If you need a smart remote in your setup, then I recommend the Logitech Harmony Companion and ONLY this model. It includes a physical remote and the Harmony hub, which is all you need to connect to Home Assistant and gain much more functionality. I do not recommend the Harmony Ultimate, Elite, Express, or the Pro because you are paying for a remote with a fancy LCD screen and not much else. I recommend the Harmony because it is easy to set up and use with the mobile app, and the integration with Home Assistant is almost effortless. For a detailed review, see the Wirecutters’ recommendation for the Logitech Harmony Companion.
Even though the Logitech Harmony hub is approaching five years of age (a lifetime in the tech gadget world), it continues to support a surprising number of modern devices, like the Apple TV, Fire TV, and Roku devices. Part of this support can be attributed to (paid) contractual agreements with those companies, but the decision to include bluetooth and Wi-Fi device control in the first generation of Harmony devices is the reason why the Harmony is still useful today. As a bonus, the hub features IR extenders to reach devices hidden behind media consoles or TV stands. Logitech has thought of every use case for media centers and has a solution ready.
If you need another reason why the Logitech Harmony hub is worth the extra $40, then look no further than the mobile app. Despite not explicitly supporting 5ghz and Wi-Fi mesh networks, I had no issues connecting the Harmony hub to my Google Wifi network. The mobile app is intuitive to use and Logitech’s remote database is likely the most comprehensive, closed-source database in existence. I’ve searched the database and found remote codes that every media device I’ve used in the past five years.
On December 2018, Logitech removed support for the local XMPP API from the Harmony hub, which broke integration with Home Assistant and other home automation platforms. After some deserved backlash, Logitech partially reversed their decision by offering a firmware that re-enables XMPP API and promised to continue supporting XMPP API for local control only. This event serves as a reminder that companies may attempt to take away control from customers if it interferes with their business objectives (like Nest and Google).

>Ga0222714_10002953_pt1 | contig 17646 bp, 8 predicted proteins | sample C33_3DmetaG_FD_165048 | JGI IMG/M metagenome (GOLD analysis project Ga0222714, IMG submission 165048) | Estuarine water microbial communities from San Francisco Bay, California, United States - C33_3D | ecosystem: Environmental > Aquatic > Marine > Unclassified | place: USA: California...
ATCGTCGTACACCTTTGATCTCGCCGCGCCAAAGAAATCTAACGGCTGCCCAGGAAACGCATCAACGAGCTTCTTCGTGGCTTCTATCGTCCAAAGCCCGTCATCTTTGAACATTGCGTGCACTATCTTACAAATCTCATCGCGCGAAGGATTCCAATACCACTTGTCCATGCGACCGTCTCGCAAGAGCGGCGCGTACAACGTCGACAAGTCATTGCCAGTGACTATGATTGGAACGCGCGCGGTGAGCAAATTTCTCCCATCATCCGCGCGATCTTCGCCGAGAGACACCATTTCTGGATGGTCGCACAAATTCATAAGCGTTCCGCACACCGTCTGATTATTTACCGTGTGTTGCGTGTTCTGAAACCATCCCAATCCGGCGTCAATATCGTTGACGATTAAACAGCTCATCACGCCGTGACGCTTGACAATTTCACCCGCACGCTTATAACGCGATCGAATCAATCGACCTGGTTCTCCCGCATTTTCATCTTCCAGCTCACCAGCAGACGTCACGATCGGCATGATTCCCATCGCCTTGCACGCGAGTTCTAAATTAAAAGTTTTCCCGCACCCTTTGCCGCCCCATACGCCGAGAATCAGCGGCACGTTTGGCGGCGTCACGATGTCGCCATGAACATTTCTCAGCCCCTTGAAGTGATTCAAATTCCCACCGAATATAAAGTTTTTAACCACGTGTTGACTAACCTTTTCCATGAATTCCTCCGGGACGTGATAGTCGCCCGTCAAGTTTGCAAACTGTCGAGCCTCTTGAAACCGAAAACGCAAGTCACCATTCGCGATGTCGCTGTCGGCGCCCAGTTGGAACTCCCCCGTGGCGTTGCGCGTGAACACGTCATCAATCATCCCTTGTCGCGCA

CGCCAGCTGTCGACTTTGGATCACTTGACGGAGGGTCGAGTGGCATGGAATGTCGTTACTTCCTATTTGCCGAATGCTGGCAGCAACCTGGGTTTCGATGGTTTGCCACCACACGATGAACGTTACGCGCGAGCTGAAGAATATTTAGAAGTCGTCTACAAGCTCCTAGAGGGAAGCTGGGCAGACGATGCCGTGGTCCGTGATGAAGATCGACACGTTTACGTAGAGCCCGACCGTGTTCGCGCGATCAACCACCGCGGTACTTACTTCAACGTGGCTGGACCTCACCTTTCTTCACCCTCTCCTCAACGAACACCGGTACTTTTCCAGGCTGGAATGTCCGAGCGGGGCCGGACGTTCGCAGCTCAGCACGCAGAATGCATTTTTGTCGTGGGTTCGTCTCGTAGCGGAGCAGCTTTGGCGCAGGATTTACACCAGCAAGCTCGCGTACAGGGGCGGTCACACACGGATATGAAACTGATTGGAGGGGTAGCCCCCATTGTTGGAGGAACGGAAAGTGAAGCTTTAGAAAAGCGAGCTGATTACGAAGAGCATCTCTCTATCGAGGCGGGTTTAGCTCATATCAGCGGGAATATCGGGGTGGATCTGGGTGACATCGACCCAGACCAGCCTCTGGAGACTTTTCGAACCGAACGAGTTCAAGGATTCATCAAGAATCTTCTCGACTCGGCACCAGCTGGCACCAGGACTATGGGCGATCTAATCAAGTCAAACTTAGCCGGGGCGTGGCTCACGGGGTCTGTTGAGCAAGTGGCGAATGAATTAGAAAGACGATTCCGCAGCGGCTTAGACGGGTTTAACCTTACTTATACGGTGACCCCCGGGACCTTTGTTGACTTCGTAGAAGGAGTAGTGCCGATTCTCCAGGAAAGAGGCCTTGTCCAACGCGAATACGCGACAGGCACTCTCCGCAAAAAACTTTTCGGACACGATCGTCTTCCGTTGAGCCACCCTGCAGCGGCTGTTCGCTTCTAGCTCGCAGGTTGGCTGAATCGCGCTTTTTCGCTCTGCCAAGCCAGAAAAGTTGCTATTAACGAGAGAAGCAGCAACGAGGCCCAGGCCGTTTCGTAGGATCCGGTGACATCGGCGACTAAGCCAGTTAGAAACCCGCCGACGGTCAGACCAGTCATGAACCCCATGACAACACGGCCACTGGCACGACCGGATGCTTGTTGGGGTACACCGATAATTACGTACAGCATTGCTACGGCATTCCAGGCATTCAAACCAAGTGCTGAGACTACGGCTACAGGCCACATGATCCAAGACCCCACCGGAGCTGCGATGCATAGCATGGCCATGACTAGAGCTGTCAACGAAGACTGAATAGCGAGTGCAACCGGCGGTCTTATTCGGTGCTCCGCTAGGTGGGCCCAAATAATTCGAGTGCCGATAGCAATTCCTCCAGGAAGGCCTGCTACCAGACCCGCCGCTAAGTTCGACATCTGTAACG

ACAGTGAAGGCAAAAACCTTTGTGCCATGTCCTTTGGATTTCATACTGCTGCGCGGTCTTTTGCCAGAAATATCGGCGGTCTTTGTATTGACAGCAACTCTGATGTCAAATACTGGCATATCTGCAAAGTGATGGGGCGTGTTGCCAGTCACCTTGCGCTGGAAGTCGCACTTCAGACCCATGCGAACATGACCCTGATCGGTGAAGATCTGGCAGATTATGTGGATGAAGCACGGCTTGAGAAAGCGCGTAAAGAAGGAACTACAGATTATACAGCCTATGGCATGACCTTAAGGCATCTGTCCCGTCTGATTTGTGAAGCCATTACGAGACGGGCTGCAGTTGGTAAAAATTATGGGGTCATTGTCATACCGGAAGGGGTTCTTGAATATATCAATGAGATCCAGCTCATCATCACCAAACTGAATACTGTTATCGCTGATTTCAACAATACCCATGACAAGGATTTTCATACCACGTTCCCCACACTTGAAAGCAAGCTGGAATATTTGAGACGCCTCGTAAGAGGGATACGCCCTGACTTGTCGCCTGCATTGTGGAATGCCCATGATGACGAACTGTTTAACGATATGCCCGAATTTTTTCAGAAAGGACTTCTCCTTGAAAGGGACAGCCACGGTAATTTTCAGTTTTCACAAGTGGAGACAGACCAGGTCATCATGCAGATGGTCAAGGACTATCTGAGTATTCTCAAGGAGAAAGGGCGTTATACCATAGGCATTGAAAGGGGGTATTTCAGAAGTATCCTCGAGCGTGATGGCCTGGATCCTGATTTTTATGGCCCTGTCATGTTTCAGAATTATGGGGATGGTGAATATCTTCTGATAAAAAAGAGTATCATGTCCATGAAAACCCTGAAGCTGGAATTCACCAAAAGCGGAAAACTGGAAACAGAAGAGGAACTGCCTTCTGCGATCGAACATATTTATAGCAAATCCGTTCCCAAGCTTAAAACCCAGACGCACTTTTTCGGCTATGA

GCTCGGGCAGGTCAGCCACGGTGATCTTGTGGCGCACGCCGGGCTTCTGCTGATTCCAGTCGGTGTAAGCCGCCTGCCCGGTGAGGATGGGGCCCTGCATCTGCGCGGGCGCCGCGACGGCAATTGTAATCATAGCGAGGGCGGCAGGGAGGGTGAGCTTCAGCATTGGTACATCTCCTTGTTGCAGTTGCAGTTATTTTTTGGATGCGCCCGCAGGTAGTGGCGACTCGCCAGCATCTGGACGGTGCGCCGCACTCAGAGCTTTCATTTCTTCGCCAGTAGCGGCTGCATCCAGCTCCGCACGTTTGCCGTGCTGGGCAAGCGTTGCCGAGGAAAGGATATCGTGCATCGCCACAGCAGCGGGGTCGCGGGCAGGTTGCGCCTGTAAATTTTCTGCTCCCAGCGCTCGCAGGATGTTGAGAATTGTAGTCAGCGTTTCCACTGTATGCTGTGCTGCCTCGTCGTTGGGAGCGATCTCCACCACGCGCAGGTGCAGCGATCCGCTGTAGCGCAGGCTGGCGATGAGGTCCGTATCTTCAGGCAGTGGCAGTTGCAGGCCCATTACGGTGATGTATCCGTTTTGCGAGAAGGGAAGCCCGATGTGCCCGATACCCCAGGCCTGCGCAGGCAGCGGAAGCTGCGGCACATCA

All smart remotes suffer from the inability to tell whether a device is already powered on. So unless you and your family commit to using only the Logitech remote, there will be issues where the Logitech physical remote is programmed for the wrong use. Think about it this way: if you turn on the Playstation 4 and TV using the controller and the Harmony was previously used to watch cable TV, then the Logitech physical remote is set to control the cable box, not the Playstation 4. This inconvenience can be fixed by running the Harmony activity again, but then makes the experience more manual than automated.
Installation and Smart Home Integration
Connecting the Harmony hub to the Wi-Fi network is easily handled through the Harmony mobile app. I’ve connected the hub to Wi-Fi mesh networks without issue. Setting up remote control of media devices in the Harmony app is just as easy, with the upside that all registered devices and Harmony activities are transferable to Home Assistant.
The Harmony component in Home Assistant takes less than 30 minutes to set up and start sending remote commands. All that is required in the configuration is the static IP address of the Harmony hub, like so:
remote: - platform: harmony name: Bedroom host: 10.168.1.13
Home Assistant connects to the Harmony hub and spits out an XML-formatted file (called harmony_hub_name.conf ) that lists every Harmony activity and command for every device configured on the hub. By using the Home Assistant remote.send_command or remote.turn_on service with the command or activity name listed in the .conf file, Home Assistant commands the Logitech Harmony hub to send a remote command to turn on the TV. I use button-card Lovelace card to create a clean-looking media center dashboard, where I can watch TV with the press of a button.
I mentioned there are workarounds for smart remotes to detect the state of media devices. For network-connected TVs that aren’t supported by Home Assistant, I connect the TV to the Wi-Fi network, set a static IP address and use the Home Assistant
ping sensor. State detection is accurate within 30 seconds, which is the scan interval I set.
Some say a tablet is just a big ass phone. I think they might be right.
Useful as a Z-Wave or Zigbee network extender, but not much more.